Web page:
Violence broke out between Chinese police and native Uighurs in the western Xinjiang region of China on Sunday, killing 140 and wounding over 800 people in what looks to have been the deadliest outbreak of rioting in recent years. According to the Chinese government's official Xinhua news agency, riots broke out following unrest over the government's response to an industrial dispute. Government officials have claimed that the unrest was instigated by Uighur exiles of the World Uighur Congress (WUC), a pressure group, who had been plotting from abroad. However, these allegations were refuted by the WUC and also by Alim Seytoff, General Secretary of the Uighur American Association in Washington DC, who pointed to the many Uighur deaths as a result of the clashes. According to Seytoff, official footage of people throwing rocks at and fighting with the Chinese police belies the originally peaceful nature of the protests, which only became aggressive when armed police and armoured vehicles moved in and opened fire on demonstrators.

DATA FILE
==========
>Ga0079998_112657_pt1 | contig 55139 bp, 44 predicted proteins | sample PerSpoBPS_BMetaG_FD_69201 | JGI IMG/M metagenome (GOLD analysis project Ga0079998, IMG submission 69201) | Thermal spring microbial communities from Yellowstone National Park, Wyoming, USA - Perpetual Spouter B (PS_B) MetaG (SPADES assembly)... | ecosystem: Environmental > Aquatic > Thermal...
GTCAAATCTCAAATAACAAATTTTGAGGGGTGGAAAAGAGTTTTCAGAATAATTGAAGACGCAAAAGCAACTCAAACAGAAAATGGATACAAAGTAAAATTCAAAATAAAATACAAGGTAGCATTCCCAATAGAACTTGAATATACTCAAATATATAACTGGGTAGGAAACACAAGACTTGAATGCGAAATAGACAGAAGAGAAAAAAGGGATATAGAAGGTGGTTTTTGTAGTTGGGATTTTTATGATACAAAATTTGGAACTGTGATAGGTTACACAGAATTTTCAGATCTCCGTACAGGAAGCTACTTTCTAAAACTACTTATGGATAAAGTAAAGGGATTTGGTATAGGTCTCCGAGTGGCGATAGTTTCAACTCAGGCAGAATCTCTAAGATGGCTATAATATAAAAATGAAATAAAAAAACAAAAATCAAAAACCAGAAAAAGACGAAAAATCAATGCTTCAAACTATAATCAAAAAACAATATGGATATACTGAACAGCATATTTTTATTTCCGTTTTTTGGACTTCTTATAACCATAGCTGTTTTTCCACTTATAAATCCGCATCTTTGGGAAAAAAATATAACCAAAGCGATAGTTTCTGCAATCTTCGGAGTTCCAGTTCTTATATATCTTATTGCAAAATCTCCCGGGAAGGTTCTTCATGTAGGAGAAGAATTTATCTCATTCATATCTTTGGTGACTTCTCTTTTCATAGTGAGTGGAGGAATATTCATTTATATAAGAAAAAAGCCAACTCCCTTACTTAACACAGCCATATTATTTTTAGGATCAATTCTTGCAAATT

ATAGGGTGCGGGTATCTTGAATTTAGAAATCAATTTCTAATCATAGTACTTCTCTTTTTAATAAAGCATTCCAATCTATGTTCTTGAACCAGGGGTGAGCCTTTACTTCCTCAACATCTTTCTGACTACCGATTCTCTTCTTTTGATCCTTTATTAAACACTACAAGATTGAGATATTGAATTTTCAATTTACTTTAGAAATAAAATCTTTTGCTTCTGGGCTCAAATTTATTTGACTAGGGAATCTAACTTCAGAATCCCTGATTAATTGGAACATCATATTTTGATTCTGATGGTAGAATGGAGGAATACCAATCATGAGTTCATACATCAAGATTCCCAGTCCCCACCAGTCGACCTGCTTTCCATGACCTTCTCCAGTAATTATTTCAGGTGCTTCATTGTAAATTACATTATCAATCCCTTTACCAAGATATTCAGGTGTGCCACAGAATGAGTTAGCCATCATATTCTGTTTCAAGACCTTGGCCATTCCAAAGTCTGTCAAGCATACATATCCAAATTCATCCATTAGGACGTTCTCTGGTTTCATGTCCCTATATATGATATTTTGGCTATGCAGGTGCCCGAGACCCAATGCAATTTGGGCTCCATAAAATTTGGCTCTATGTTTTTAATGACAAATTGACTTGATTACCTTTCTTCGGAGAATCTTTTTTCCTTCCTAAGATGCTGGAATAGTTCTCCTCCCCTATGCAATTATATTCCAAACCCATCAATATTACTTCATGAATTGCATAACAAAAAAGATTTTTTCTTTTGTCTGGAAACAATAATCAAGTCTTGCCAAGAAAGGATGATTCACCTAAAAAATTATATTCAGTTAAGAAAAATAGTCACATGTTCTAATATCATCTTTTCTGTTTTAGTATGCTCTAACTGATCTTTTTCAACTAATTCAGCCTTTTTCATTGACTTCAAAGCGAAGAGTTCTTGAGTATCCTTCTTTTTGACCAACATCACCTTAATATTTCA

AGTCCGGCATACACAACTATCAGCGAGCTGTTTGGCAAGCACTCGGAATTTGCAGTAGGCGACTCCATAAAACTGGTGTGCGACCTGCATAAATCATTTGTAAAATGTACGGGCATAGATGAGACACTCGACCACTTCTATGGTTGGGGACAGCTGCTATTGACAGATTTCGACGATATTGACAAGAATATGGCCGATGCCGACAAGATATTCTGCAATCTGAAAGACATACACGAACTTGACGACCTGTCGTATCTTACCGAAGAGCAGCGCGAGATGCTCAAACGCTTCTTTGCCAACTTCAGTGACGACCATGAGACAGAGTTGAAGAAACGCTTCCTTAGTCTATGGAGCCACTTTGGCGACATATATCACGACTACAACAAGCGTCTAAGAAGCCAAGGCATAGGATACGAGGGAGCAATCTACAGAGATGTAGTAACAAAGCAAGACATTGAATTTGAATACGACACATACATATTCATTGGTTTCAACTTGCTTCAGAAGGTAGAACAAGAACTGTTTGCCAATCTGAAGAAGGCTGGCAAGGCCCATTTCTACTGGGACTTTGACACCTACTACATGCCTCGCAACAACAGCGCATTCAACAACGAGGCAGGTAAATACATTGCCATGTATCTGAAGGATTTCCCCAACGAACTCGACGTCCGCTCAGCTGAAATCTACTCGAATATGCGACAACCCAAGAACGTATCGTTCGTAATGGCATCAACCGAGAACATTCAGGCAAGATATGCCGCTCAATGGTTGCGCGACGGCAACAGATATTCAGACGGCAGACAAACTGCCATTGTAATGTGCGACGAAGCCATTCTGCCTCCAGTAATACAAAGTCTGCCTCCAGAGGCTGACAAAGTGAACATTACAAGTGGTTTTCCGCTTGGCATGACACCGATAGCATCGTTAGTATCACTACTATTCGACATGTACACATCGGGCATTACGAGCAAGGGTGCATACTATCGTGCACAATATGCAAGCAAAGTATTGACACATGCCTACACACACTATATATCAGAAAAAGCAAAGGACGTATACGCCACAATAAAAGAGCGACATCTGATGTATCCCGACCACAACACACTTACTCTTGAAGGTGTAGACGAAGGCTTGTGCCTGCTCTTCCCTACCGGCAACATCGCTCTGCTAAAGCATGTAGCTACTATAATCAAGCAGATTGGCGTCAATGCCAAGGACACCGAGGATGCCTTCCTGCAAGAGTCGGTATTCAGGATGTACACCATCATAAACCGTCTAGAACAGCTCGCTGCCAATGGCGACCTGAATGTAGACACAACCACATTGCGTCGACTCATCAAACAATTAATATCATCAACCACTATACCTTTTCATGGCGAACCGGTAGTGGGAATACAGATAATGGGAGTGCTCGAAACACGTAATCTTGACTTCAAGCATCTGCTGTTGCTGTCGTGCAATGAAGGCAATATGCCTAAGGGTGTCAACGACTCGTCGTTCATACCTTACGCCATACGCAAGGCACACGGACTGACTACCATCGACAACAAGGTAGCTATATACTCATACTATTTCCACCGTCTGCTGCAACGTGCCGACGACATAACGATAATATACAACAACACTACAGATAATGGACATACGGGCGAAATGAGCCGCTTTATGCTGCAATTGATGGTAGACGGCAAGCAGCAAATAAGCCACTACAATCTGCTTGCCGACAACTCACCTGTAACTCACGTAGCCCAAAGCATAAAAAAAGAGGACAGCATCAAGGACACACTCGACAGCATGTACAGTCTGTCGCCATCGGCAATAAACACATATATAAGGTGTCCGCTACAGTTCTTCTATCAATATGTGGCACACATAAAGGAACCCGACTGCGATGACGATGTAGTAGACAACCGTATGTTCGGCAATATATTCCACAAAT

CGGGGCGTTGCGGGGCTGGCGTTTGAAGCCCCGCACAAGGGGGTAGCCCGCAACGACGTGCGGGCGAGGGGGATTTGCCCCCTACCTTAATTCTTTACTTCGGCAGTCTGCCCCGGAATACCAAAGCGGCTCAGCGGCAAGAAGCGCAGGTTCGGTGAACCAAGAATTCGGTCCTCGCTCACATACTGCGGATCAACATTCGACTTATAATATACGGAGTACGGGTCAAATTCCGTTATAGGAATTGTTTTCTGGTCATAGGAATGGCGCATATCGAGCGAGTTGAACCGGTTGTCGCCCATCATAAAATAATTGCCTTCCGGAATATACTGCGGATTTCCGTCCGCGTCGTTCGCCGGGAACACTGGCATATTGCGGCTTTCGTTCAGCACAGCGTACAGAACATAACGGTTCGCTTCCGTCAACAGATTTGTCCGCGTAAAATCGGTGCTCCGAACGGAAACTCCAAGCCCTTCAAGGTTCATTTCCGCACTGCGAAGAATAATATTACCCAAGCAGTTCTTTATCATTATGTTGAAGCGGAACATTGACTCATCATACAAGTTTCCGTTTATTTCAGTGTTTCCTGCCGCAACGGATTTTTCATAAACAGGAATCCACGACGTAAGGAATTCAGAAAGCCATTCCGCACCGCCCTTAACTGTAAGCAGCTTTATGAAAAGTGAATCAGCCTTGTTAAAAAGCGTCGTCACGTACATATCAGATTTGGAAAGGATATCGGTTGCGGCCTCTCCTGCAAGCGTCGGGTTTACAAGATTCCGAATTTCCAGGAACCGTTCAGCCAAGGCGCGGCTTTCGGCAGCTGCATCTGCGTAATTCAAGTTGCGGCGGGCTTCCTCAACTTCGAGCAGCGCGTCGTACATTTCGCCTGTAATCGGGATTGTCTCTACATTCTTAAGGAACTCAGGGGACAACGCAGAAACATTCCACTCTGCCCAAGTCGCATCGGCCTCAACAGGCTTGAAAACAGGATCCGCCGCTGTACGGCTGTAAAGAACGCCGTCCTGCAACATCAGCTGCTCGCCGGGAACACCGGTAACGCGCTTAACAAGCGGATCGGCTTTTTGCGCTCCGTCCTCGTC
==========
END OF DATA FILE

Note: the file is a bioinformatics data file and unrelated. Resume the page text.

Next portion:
Seytoff likened the problem in Xinjiang to that in Tibet; repressive government rule along with a policy of placing Han Chinese in the region, supposedly in order to "dilute" Uighur culture, has resulted in widespread unrest. The government's typical response, said Seytoff, is to blame external forces.
Zelaya's return attempt thwarted at airport
An attempt by ousted Honduran President Manuel Zelaya to return to the country was thwarted by the military on Sunday evening, as the former president's aeroplane failed to land after circling over the airport in the capital, Tegucigalpa. Soldiers and riot police blocked the runway and dispelled supporters of Zelaya with tear gas and bullets. At least one of his supporters was killed in the ensuing violence, with a further eight wounded.
Diplomatic moves to resolve the crisis in Honduras look to be making progress, as the interim President Roberto Micheletti has agreed to hold talks with the Organization of American States (OAS). Honduras was suspended from the OAS on Saturday for the military coup that drove Zelaya into exile.
MI6 Facebook faux pas